OKAPI, the native name of an African ruminant mammal (Ocapia johnstoni), belonging to the Giraffidae, or giraffe-family, but distinguished from giraffes by its shorter limbs and neck, the absence of horns in the females, and its very remarkable type of colouring.
Again, in Palaeotragus the horns (present only in the male) are situated immediately over the eye-sockets, in Ocapia they are placed just behind the latter, while in Giraffa they are partly on the parietals.
From this it seems probable that Palaeotragus and Ocapia indicate the ancestral type of the giraffe-line; while it has been further suggested that the apparently hornless Helladotherium of the Female Okapi.
In the Giraffidae, which include not only giraffes (Giraffa) but also the okapi (Ocapia) and a number of extinct species from the Lower Pliocene Tertiary deposits of southern Europe, Asia and North Africa, the appendages on the skull are of type No.
The okapi (Ocapia), which is also African but restricted to the tropical forest-region, in place of being an inhabitant of more or less open country, represents a second genus, characterized by the shorter neck and limbs, the totally different type of colouring, and the restriction of the horns to the male sex, in which they form a pair on the forehead; these horns being more compressed than FIG.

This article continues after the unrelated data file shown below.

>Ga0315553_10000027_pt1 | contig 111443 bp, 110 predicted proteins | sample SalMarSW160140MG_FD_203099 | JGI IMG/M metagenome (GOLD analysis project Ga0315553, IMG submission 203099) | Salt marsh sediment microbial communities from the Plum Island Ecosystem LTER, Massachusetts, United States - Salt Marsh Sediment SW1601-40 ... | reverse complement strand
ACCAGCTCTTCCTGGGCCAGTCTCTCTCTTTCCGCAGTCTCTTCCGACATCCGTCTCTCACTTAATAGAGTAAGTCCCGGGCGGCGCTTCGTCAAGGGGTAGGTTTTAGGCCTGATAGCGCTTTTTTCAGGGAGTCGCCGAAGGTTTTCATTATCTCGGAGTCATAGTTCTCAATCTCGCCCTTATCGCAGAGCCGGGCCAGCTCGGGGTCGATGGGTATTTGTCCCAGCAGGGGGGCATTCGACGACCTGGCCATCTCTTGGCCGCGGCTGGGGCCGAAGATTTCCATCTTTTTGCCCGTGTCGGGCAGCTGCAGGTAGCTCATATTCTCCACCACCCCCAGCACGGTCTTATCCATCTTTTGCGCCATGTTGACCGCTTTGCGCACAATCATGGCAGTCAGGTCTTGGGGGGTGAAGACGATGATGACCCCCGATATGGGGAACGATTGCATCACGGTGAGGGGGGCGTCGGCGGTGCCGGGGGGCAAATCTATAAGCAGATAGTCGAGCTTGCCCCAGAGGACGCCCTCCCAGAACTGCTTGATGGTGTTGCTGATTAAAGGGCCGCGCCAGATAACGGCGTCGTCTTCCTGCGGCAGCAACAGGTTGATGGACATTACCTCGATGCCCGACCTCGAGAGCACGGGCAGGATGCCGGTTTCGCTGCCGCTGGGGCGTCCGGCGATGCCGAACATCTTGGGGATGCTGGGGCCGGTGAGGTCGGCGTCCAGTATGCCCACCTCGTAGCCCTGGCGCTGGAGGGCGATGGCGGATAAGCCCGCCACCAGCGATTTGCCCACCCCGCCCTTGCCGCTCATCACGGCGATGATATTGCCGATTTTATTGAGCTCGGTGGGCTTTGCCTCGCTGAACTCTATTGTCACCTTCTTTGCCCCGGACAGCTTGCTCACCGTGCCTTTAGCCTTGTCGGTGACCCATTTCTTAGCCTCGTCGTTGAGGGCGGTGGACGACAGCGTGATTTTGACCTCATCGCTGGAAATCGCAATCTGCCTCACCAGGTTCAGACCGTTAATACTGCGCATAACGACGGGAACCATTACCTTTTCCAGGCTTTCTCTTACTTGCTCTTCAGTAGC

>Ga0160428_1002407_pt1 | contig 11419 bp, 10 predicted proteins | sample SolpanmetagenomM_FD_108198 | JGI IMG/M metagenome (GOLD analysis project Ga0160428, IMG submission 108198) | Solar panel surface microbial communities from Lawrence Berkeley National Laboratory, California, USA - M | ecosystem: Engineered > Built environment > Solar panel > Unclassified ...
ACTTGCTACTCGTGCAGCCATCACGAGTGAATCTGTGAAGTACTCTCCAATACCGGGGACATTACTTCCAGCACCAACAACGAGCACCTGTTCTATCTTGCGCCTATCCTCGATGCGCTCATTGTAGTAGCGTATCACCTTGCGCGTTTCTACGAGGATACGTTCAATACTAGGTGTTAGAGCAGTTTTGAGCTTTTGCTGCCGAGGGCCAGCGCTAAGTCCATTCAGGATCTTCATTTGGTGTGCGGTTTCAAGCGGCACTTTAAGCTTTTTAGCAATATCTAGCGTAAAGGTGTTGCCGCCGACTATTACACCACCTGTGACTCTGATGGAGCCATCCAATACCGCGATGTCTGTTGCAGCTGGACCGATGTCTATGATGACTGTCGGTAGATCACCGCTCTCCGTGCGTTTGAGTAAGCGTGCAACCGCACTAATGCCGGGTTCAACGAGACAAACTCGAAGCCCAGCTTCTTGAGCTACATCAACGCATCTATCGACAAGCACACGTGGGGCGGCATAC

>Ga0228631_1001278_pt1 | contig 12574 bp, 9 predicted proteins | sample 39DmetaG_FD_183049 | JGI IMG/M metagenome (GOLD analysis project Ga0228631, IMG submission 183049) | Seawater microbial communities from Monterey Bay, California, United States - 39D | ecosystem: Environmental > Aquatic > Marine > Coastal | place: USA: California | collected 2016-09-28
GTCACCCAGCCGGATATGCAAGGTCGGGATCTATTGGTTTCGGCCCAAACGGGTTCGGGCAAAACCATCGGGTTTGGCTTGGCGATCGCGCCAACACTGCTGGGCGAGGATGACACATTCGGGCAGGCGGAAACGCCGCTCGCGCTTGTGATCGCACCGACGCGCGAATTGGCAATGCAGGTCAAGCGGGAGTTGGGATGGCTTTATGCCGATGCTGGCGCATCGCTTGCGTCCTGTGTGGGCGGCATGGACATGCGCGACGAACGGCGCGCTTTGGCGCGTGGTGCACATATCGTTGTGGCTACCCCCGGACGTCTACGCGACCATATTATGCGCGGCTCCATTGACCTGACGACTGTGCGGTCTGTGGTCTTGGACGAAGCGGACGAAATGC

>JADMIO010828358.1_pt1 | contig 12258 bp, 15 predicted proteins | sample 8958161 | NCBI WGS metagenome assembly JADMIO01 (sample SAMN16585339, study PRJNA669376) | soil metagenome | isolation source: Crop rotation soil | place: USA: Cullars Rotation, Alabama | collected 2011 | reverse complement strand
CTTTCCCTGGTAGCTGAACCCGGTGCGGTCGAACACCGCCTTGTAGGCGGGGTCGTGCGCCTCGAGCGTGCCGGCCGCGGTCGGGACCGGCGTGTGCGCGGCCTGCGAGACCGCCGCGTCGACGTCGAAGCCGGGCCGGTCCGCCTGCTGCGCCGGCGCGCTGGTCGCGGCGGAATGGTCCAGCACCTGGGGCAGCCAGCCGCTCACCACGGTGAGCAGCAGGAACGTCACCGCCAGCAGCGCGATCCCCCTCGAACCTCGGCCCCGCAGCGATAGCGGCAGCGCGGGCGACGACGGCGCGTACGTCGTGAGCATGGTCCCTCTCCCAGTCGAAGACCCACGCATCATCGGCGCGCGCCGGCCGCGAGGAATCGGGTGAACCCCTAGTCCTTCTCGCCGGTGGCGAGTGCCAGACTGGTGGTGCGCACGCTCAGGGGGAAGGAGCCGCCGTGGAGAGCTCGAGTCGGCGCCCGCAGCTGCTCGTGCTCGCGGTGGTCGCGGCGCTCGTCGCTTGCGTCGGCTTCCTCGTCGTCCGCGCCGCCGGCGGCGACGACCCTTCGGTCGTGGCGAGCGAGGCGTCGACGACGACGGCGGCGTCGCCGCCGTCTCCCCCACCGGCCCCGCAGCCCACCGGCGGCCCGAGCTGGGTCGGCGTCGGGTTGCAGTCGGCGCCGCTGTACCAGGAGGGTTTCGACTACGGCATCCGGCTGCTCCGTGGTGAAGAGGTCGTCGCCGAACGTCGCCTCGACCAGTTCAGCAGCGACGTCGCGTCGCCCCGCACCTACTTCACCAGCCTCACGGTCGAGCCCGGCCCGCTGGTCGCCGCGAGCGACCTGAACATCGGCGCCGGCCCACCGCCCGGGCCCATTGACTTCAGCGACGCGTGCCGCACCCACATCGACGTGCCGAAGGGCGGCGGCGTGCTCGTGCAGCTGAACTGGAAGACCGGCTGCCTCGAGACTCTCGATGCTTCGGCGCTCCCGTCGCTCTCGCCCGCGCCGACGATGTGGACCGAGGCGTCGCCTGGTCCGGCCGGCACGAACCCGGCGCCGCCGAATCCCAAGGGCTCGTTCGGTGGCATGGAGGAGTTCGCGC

From deposits of the same age in Greece, Samos and elsewhere have been obtained skulls and other remains of Palaeotragus or Samotherium, a ruminant closely allied to Ocapia, the males of which were armed with a very similar pair of dagger-shaped horns.